Libyan rebels are taking advantage of the international assault on the government's military positions, reclaiming territory lost over the past 10 days.
Libyan opposition forces celebrated the allied military action, which cleared the highway south of the rebel stronghold of Benghazi. It was part of assaults, that also included setting up a no-fly zone to protect Libyan civilians from government forces.
After regrouping Monday, the rebels pushed back against troops loyal to leader Moammar Gadhafi, and were moving on the next major town, Ajdabiya, where government positions came under attack early in the day.
But opposition sources in the western town of Misrata said government troops continue to encircle the town, using civilians as a shield against any attack by foreign forces. Their accounts could not be independently verified.
In the capital Tripoli, pro-Gadhafi forces were inspecting damage inflicted on their leader's Bab al Aziziya compound the evening before.
Speaking by phone from Tripoli, Saleh Ibrahim, dean of the government-run Postgraduate Studies Academy, decried the missile attack.
Ibrahim says that Libyans believe it was outside the scope of the U.N. Security Council resolution authorizing force to establish the no-fly zone. Ibrahim contends the assault has "targeted" civilians.
It was not clear whether anyone was hurt in the attack on the Gadhafi compound. But Libya's government has said dozens of people have been killed since coalition air and missile strikes, led by the United States, Britain and France, began Saturday.
General Carter Ham, head of the U.S. Africa command, said the coalition was very conscientious about limiting civilian casualties.
The Libyan claims could not be independently verified, but they prompted some to raise concerns about the mission.
German Foreign Minister Guido Westerwelle spoke Monday as European Union officials were meeting in Brussels. "This does not mean that we are neutral. This does not mean that we have any sympathy with the dictator Gadhafi. But it means that we see the risks, and when we listen closely to what the Arab League yesterday said, unfortunately, we see that we had reasons for our concern," he said.
Westerwelle was referring to worries raised by Arab League chief Amr Moussa, who said Sunday that military actions have gone beyond the no-fly zone he says was envisioned. Moussa appeared to retreat somewhat from that criticism in a meeting Monday with U.N. Secretary-General Ban Ki-moon.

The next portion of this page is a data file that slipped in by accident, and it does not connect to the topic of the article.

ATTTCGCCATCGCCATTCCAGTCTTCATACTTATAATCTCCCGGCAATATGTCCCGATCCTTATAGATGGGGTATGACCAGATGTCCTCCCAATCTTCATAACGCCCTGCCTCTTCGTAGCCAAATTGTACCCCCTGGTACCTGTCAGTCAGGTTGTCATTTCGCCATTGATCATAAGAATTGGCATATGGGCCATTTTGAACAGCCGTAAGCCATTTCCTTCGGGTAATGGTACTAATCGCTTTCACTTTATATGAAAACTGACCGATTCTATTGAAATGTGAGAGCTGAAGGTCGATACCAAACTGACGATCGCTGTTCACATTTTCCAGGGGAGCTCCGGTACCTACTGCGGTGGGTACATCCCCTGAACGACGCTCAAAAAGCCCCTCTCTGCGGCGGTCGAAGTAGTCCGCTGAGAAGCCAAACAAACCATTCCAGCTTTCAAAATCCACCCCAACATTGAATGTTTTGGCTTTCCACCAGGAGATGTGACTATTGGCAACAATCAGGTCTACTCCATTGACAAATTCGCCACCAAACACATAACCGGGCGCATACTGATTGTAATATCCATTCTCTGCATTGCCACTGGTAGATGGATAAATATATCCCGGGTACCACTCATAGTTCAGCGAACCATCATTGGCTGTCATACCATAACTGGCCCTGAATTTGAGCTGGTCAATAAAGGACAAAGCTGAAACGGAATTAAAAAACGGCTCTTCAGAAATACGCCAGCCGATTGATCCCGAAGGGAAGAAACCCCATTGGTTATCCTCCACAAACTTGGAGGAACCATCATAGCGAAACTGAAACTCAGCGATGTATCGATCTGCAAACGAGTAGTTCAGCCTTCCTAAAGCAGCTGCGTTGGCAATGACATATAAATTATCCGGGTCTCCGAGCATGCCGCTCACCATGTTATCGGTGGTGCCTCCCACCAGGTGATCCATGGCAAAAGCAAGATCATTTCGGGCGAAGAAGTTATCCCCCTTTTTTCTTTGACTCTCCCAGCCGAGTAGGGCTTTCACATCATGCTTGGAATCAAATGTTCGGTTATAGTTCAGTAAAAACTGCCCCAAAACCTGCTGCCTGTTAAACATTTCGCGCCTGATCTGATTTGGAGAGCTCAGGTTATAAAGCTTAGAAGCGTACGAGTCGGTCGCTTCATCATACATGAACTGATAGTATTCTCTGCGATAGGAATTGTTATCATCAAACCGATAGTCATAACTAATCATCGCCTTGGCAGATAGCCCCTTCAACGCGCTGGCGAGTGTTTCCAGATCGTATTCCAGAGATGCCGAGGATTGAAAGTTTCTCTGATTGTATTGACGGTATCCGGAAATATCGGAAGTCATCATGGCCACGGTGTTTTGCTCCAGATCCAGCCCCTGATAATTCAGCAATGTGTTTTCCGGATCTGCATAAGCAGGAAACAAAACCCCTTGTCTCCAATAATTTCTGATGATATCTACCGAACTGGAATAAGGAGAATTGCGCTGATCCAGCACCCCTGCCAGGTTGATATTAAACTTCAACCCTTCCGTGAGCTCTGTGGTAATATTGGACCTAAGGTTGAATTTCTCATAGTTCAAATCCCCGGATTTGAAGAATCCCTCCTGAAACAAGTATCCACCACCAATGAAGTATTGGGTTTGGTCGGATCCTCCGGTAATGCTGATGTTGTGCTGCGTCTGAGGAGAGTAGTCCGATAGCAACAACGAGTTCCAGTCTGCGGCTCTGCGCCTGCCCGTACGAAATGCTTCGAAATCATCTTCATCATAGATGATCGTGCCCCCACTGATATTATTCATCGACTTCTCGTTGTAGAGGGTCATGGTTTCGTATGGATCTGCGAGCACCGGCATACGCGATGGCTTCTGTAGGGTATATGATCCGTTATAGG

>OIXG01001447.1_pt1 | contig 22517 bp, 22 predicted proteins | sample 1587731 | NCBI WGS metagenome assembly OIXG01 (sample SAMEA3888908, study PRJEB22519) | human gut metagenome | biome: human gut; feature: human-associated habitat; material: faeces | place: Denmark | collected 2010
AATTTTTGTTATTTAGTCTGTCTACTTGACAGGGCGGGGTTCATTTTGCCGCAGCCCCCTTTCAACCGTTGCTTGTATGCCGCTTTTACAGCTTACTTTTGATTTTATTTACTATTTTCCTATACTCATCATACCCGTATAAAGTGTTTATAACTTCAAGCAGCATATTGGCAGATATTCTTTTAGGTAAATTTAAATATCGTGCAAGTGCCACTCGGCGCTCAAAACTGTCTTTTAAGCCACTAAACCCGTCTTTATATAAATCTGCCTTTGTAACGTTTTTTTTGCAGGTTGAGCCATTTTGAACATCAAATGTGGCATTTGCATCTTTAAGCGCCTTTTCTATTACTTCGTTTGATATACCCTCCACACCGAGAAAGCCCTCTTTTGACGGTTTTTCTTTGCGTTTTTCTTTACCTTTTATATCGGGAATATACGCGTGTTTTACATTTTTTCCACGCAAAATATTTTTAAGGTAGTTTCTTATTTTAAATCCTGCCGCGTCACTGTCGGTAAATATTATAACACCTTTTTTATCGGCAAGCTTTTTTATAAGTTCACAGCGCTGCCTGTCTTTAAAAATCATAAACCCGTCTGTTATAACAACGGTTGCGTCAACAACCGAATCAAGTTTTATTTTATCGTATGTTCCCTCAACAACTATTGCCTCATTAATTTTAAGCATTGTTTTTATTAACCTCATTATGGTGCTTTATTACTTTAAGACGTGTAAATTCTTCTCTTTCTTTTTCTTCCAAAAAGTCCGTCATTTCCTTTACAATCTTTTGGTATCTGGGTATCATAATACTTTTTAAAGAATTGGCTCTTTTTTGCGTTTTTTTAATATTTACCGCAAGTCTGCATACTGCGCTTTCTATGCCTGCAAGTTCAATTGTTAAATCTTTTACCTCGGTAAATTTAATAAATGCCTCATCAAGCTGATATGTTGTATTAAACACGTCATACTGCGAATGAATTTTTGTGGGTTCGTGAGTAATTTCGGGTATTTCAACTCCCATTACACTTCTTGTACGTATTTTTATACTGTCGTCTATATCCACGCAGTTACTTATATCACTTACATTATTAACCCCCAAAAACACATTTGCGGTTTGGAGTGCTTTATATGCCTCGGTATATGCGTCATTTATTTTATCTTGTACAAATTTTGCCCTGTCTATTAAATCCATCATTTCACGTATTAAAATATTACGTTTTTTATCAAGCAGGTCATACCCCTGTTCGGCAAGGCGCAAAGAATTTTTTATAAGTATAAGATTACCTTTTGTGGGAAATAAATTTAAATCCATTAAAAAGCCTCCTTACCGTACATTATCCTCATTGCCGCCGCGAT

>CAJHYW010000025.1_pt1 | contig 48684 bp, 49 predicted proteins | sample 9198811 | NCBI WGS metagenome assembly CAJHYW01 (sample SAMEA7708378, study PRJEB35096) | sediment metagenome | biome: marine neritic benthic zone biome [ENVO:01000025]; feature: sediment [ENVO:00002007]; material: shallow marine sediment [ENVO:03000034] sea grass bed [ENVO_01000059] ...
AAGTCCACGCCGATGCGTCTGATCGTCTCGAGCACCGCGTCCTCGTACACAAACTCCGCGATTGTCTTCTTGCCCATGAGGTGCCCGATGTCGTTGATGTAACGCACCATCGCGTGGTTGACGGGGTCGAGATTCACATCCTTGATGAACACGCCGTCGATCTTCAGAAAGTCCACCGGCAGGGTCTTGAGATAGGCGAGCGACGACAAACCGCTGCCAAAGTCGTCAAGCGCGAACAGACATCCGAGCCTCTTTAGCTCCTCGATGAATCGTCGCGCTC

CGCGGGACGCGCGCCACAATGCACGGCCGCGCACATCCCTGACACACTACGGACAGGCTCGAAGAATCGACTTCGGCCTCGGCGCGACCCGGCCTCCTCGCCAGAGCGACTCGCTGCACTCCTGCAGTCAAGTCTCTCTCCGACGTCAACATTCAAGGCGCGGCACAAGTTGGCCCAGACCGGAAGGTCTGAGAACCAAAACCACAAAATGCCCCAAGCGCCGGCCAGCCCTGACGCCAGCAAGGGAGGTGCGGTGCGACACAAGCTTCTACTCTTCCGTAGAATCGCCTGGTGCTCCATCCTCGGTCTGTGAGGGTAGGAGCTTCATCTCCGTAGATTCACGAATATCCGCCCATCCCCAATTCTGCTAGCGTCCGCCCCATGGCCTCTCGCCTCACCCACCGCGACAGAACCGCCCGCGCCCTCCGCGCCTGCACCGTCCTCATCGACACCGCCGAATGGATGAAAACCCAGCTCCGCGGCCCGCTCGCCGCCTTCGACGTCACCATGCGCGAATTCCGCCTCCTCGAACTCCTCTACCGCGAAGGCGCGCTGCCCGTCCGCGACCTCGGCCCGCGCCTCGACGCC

Talking to reporters in Cairo, Ban said it is important the international community speak with one voice. "The support of the Arab League figured prominently in the Security Council's adoption of a historic Security Council resolution authorizing the use of all necessary measures to protect civilians and save lives, including a no-fly zone," he said.
Pro-Gadhafi supporters in Cairo showed their displeasure with the international assault, harassing the U.N. chief during a visit to Tahrir Square.
He had just left the nearby Arab League headquarters, where regional leaders have walked a fine line in their dealings with Libya. There is little affection among them for Colonel Gadhafi, but international action against a long-ruling autocrat has left many in the Arab world unsettled.
Some observers are not surprised by the ambivalence shown.
"We cannot expect the League of Arab States to not issue a statement condemning the killing of Arab civilians. The important fact here is that all the reports about the number of civilians falling dead due to the air strikes is actually coming from Libyan national television, which has proved zero credibility over the past crisis," he said.
Akl believes that Arab League members trying to distance themselves from the campaign may review their position once more facts come out.
Also Monday, the Libyan government released four journalists from The New York Times . The four went missing last Tuesday. Libya's government later said the four were in its custody, and accused them of entering the country illegally.
In pictures: Conflict and Chaos in Libya
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